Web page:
Thank you everyone who has gotten me through the last two years. Thank you Mom, who has been there day in and day out since day one. Thank you Dad, who has supported me through all my best and worst decisions and loved me anyway. Thank you my brothers and sister, keeping giving me the support I need to keep going. Thanks to all my extended family, some of you opening up your homes, all of you sending goods hopes and wishes. Thank you Philip, Tony, Kelley, Kayla, Ozcur, Darlene, Steve, Cat and all the other friends who ignored me when I told them I couldn't do something and made me do it anyway. Thank you to my land therapists, my aquatherapists, to the entire staff of Kennedy Krieger, especially the International Center for Spinal Cord Injury (ICSCI). Thank you Meredith, Stephanie, Marjory, Moriah, and Brooke, all of you earning my respect and gratitude, most of you earning a permanent place in my head, reminding me of what I should be doing when I walk. Thank you to Mindy and Lynn, for reminding me what a pain I can be and exactly how far I've come. Thank you to YMCA, for giving the turtle a place to swim. Thank you Steve Ackerman, for helping me to get a handbike and getting me back out on the road. Tom McNally, for opening up your home so that I could continue with physical therapy. Thank you to all the orthotists who made the leg braces and ankle braces that are the tools that allow me to walk. Thank you to all of you who have been reading this blog, following me on facebook, or keeping track of my videos.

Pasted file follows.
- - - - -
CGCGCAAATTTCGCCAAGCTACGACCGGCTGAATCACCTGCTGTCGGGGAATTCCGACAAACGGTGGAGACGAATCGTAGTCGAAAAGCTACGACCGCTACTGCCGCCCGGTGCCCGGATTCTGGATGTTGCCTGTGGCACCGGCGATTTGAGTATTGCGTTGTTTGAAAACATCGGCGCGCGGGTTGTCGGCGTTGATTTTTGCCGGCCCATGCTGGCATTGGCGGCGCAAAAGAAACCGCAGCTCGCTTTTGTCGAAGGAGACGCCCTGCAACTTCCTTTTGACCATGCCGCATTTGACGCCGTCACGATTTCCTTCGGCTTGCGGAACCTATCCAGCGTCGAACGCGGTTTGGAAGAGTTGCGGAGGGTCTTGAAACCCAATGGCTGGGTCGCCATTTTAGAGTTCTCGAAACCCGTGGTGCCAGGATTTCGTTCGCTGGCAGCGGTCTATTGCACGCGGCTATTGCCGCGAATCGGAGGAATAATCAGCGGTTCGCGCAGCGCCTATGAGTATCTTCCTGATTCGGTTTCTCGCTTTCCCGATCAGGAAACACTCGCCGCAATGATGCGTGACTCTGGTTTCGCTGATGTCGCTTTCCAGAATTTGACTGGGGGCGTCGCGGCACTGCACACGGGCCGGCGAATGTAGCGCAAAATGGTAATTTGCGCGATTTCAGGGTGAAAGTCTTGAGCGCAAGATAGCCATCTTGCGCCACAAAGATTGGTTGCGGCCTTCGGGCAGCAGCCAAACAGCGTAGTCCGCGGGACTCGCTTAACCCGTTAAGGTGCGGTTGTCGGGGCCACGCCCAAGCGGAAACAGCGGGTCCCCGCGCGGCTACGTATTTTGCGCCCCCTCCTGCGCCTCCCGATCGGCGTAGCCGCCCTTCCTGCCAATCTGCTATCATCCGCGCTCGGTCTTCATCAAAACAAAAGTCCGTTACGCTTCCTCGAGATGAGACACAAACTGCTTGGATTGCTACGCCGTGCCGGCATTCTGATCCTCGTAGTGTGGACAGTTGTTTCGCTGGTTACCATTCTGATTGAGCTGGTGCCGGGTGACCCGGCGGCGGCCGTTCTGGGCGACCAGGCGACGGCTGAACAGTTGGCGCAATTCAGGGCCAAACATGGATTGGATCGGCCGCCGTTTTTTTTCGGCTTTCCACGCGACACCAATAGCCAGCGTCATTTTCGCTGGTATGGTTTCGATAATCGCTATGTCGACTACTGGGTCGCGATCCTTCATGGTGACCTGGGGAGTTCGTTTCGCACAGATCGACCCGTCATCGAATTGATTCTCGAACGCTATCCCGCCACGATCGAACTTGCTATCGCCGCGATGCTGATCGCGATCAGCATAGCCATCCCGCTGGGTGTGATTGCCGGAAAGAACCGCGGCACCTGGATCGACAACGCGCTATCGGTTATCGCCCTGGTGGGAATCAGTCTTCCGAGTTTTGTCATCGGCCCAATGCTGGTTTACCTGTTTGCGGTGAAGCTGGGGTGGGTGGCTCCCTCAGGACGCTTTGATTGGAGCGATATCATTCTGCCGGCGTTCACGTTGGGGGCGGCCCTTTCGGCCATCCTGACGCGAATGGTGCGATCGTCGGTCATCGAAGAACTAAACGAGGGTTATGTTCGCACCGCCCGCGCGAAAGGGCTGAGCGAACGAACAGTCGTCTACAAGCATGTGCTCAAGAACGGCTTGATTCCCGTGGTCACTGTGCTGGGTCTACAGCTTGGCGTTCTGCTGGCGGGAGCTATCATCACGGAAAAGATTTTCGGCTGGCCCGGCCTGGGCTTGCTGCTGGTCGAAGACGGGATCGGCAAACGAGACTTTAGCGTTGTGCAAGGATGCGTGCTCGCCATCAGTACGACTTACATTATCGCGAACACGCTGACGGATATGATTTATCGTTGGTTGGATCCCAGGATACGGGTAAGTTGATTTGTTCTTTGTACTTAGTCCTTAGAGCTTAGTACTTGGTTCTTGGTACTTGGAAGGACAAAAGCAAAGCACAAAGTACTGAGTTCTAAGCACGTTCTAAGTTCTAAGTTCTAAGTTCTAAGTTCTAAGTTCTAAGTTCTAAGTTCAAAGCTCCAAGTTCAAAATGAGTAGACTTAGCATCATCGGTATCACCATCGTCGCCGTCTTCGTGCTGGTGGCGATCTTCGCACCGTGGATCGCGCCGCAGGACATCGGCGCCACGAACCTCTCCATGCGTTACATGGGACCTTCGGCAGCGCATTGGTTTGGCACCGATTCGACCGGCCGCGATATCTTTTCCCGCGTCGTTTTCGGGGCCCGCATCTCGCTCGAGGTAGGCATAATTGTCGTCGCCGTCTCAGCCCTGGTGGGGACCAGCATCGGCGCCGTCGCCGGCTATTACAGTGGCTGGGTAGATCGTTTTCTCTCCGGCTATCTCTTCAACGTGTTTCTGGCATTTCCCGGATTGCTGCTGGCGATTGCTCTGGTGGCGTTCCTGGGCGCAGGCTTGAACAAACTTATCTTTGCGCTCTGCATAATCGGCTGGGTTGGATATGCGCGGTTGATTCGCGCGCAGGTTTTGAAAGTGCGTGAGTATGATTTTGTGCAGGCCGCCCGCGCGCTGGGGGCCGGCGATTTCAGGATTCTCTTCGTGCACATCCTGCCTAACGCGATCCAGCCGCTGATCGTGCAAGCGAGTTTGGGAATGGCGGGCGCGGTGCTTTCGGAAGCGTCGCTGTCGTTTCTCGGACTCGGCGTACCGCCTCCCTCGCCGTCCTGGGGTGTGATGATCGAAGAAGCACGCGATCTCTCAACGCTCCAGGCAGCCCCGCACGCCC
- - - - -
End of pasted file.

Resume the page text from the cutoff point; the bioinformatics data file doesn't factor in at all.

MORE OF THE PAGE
I can say honestly that I would not have made it this far if it were not for all of you. I hope everyone reading this will remember that no matter how lonely we can get we all have people behind us, helping us in ways big and small. "It takes a village" does not only apply to raising a child, it applies to every single one of us.

Monday, December 26, 2011

Post-Surgery Physical Therapy

Sorry I haven't written the whole last week. I've been so exhausted from PT every night that I was barely able to keep my eyes open. So here is the quick version of my week in PT.

The week of physical therapy following surgery was more intense for my legs than any normal sessions would have been. I have multiple back restrictions (no bending, no twisting, no lifting over 10 lbs) from my back surgery, making it harder to find activities I could do. Most of the activities I was able to do involved my legs, which meant that my legs got worked out 3 times as much as they usually do.